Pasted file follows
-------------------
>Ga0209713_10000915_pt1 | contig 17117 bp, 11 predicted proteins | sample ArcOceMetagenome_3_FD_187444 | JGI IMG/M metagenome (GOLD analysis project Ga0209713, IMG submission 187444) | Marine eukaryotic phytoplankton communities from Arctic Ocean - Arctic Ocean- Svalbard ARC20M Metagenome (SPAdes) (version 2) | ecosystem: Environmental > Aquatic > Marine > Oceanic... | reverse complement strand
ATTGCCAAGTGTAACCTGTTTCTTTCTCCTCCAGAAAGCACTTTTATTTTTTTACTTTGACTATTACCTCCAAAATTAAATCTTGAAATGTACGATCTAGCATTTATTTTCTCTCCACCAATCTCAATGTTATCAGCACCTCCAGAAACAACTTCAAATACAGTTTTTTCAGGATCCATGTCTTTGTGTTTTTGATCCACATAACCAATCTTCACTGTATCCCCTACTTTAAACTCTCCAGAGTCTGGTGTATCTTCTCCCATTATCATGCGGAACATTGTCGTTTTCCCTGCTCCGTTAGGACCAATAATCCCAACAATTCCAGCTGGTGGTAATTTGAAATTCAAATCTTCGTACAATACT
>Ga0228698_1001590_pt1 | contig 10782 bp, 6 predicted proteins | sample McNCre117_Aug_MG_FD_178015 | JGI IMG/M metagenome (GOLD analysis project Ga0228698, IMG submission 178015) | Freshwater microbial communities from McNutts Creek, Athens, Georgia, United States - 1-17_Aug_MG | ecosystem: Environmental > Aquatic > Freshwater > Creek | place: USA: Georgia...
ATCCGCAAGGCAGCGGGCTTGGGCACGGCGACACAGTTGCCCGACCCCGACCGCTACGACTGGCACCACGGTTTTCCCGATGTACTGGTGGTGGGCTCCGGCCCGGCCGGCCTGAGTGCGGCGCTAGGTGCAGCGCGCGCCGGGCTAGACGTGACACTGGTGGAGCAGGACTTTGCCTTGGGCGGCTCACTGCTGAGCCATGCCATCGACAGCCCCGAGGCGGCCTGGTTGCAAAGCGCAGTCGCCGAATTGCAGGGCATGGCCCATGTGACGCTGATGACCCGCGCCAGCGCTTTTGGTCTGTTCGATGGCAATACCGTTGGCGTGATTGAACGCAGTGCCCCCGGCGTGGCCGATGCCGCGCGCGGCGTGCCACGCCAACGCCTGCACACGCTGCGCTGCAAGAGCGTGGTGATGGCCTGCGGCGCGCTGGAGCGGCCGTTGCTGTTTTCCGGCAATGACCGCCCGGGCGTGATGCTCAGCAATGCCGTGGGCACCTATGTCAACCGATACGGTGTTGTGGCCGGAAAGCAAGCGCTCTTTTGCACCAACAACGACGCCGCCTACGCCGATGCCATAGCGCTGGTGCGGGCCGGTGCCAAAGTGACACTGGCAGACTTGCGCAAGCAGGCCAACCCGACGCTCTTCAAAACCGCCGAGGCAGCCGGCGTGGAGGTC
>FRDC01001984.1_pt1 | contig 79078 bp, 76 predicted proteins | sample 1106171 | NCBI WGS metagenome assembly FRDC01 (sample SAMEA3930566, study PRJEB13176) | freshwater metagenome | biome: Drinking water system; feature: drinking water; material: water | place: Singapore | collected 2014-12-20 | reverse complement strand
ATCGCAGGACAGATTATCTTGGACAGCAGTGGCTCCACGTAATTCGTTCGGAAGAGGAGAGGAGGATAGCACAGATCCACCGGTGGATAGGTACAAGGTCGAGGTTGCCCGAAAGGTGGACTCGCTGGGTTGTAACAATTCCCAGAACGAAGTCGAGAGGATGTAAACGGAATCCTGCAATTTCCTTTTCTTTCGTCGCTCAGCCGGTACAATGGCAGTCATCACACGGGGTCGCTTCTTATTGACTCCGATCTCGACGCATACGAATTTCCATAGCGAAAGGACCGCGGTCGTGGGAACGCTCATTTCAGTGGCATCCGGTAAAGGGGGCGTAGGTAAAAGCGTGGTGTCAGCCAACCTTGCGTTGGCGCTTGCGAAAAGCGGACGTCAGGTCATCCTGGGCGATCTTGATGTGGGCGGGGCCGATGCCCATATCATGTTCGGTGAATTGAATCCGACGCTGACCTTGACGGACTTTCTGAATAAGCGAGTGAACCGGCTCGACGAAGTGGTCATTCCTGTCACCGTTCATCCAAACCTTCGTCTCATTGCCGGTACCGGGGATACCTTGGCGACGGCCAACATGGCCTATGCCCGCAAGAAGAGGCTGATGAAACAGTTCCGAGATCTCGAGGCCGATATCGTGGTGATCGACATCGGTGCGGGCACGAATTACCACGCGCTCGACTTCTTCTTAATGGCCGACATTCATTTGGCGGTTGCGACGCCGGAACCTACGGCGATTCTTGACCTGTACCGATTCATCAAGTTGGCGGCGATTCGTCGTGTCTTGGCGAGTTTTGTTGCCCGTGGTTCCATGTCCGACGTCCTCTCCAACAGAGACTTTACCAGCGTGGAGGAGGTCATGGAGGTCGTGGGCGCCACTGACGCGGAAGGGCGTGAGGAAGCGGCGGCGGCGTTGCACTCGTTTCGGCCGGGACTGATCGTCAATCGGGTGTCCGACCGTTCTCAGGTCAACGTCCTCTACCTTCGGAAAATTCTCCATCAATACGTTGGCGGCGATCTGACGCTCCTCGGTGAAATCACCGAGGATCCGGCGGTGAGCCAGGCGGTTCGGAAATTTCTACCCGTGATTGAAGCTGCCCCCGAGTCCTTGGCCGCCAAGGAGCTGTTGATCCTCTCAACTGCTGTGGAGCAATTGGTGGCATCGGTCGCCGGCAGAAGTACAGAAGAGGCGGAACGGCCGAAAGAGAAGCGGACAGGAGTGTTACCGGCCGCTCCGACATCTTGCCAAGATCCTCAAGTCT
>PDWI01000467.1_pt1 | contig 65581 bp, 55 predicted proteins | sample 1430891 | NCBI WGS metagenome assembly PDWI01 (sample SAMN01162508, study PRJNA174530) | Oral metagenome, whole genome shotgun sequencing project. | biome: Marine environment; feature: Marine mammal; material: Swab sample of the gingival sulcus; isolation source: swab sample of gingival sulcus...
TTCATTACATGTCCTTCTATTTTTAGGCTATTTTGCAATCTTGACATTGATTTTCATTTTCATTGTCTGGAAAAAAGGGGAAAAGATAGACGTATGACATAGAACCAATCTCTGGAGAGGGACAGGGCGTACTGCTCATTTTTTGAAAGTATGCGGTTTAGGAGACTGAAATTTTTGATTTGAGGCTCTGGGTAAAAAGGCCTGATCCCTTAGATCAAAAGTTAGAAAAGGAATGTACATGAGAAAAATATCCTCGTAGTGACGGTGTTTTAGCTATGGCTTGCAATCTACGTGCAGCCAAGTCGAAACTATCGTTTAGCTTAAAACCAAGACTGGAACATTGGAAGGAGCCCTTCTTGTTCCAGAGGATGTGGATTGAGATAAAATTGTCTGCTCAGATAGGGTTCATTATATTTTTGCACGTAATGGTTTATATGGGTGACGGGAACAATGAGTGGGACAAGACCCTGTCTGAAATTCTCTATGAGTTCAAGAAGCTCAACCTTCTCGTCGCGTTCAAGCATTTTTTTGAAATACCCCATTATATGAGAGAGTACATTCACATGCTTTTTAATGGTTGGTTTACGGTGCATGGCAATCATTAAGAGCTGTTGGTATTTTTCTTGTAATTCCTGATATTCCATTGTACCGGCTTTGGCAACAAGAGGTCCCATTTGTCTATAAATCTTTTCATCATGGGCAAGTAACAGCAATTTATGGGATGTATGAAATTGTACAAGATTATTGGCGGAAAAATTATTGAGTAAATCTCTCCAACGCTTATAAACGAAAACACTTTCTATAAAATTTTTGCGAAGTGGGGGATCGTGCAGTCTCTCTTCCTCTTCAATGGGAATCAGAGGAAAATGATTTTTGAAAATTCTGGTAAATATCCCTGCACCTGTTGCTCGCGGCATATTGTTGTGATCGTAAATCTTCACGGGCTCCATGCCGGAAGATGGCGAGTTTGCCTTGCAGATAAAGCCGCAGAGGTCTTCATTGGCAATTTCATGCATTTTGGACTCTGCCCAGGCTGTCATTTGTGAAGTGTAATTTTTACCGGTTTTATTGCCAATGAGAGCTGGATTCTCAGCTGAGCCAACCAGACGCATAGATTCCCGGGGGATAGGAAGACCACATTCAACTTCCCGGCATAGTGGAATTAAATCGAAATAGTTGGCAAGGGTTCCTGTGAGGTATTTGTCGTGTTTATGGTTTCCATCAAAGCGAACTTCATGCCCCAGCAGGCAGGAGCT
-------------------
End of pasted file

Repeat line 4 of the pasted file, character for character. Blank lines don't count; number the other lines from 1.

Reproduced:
ATCCGCAAGGCAGCGGGCTTGGGCACGGCGACACAGTTGCCCGACCCCGACCGCTACGACTGGCACCACGGTTTTCCCGATGTACTGGTGGTGGGCTCCGGCCCGGCCGGCCTGAGTGCGGCGCTAGGTGCAGCGCGCGCCGGGCTAGACGTGACACTGGTGGAGCAGGACTTTGCCTTGGGCGGCTCACTGCTGAGCCATGCCATCGACAGCCCCGAGGCGGCCTGGTTGCAAAGCGCAGTCGCCGAATTGCAGGGCATGGCCCATGTGACGCTGATGACCCGCGCCAGCGCTTTTGGTCTGTTCGATGGCAATACCGTTGGCGTGATTGAACGCAGTGCCCCCGGCGTGGCCGATGCCGCGCGCGGCGTGCCACGCCAACGCCTGCACACGCTGCGCTGCAAGAGCGTGGTGATGGCCTGCGGCGCGCTGGAGCGGCCGTTGCTGTTTTCCGGCAATGACCGCCCGGGCGTGATGCTCAGCAATGCCGTGGGCACCTATGTCAACCGATACGGTGTTGTGGCCGGAAAGCAAGCGCTCTTTTGCACCAACAACGACGCCGCCTACGCCGATGCCATAGCGCTGGTGCGGGCCGGTGCCAAAGTGACACTGGCAGACTTGCGCAAGCAGGCCAACCCGACGCTCTTCAAAACCGCCGAGGCAGCCGGCGTGGAGGTC